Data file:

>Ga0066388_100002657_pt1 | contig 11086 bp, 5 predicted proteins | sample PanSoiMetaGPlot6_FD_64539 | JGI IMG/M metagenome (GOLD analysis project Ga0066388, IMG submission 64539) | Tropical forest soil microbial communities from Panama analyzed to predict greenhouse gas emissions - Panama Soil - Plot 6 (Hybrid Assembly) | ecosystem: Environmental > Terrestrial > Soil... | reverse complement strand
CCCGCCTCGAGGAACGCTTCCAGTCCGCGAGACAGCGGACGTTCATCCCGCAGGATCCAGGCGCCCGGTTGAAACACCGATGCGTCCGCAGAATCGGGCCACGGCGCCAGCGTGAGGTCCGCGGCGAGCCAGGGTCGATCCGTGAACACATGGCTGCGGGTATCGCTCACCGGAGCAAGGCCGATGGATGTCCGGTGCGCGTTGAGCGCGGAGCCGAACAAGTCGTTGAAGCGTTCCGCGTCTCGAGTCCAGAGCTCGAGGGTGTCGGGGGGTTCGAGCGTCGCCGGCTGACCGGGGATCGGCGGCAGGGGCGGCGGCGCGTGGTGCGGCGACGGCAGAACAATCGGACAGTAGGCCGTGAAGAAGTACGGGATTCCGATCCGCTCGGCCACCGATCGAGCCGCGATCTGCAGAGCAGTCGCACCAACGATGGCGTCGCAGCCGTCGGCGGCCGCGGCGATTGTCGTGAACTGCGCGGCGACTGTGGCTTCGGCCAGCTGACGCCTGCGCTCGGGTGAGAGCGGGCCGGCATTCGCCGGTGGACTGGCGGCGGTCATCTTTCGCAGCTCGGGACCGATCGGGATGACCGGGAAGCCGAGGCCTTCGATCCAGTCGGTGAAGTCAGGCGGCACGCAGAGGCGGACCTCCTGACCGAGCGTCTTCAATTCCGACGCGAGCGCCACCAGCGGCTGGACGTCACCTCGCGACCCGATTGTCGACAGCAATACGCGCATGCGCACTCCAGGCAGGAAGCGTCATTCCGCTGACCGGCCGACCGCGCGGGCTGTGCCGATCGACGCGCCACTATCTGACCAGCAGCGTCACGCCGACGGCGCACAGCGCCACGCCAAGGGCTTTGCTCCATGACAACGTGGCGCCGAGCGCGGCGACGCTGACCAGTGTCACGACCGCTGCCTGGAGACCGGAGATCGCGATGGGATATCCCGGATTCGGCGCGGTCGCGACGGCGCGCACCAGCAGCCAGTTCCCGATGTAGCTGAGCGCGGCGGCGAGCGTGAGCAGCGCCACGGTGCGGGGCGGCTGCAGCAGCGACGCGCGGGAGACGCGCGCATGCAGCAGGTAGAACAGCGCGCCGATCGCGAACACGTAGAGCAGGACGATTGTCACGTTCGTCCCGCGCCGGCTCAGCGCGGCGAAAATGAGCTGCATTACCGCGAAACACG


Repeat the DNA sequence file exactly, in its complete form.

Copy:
>Ga0066388_100002657_pt1 | contig 11086 bp, 5 predicted proteins | sample PanSoiMetaGPlot6_FD_64539 | JGI IMG/M metagenome (GOLD analysis project Ga0066388, IMG submission 64539) | Tropical forest soil microbial communities from Panama analyzed to predict greenhouse gas emissions - Panama Soil - Plot 6 (Hybrid Assembly) | ecosystem: Environmental > Terrestrial > Soil... | reverse complement strand
CCCGCCTCGAGGAACGCTTCCAGTCCGCGAGACAGCGGACGTTCATCCCGCAGGATCCAGGCGCCCGGTTGAAACACCGATGCGTCCGCAGAATCGGGCCACGGCGCCAGCGTGAGGTCCGCGGCGAGCCAGGGTCGATCCGTGAACACATGGCTGCGGGTATCGCTCACCGGAGCAAGGCCGATGGATGTCCGGTGCGCGTTGAGCGCGGAGCCGAACAAGTCGTTGAAGCGTTCCGCGTCTCGAGTCCAGAGCTCGAGGGTGTCGGGGGGTTCGAGCGTCGCCGGCTGACCGGGGATCGGCGGCAGGGGCGGCGGCGCGTGGTGCGGCGACGGCAGAACAATCGGACAGTAGGCCGTGAAGAAGTACGGGATTCCGATCCGCTCGGCCACCGATCGAGCCGCGATCTGCAGAGCAGTCGCACCAACGATGGCGTCGCAGCCGTCGGCGGCCGCGGCGATTGTCGTGAACTGCGCGGCGACTGTGGCTTCGGCCAGCTGACGCCTGCGCTCGGGTGAGAGCGGGCCGGCATTCGCCGGTGGACTGGCGGCGGTCATCTTTCGCAGCTCGGGACCGATCGGGATGACCGGGAAGCCGAGGCCTTCGATCCAGTCGGTGAAGTCAGGCGGCACGCAGAGGCGGACCTCCTGACCGAGCGTCTTCAATTCCGACGCGAGCGCCACCAGCGGCTGGACGTCACCTCGCGACCCGATTGTCGACAGCAATACGCGCATGCGCACTCCAGGCAGGAAGCGTCATTCCGCTGACCGGCCGACCGCGCGGGCTGTGCCGATCGACGCGCCACTATCTGACCAGCAGCGTCACGCCGACGGCGCACAGCGCCACGCCAAGGGCTTTGCTCCATGACAACGTGGCGCCGAGCGCGGCGACGCTGACCAGTGTCACGACCGCTGCCTGGAGACCGGAGATCGCGATGGGATATCCCGGATTCGGCGCGGTCGCGACGGCGCGCACCAGCAGCCAGTTCCCGATGTAGCTGAGCGCGGCGGCGAGCGTGAGCAGCGCCACGGTGCGGGGCGGCTGCAGCAGCGACGCGCGGGAGACGCGCGCATGCAGCAGGTAGAACAGCGCGCCGATCGCGAACACGTAGAGCAGGACGATTGTCACGTTCGTCCCGCGCCGGCTCAGCGCGGCGAAAATGAGCTGCATTACCGCGAAACACG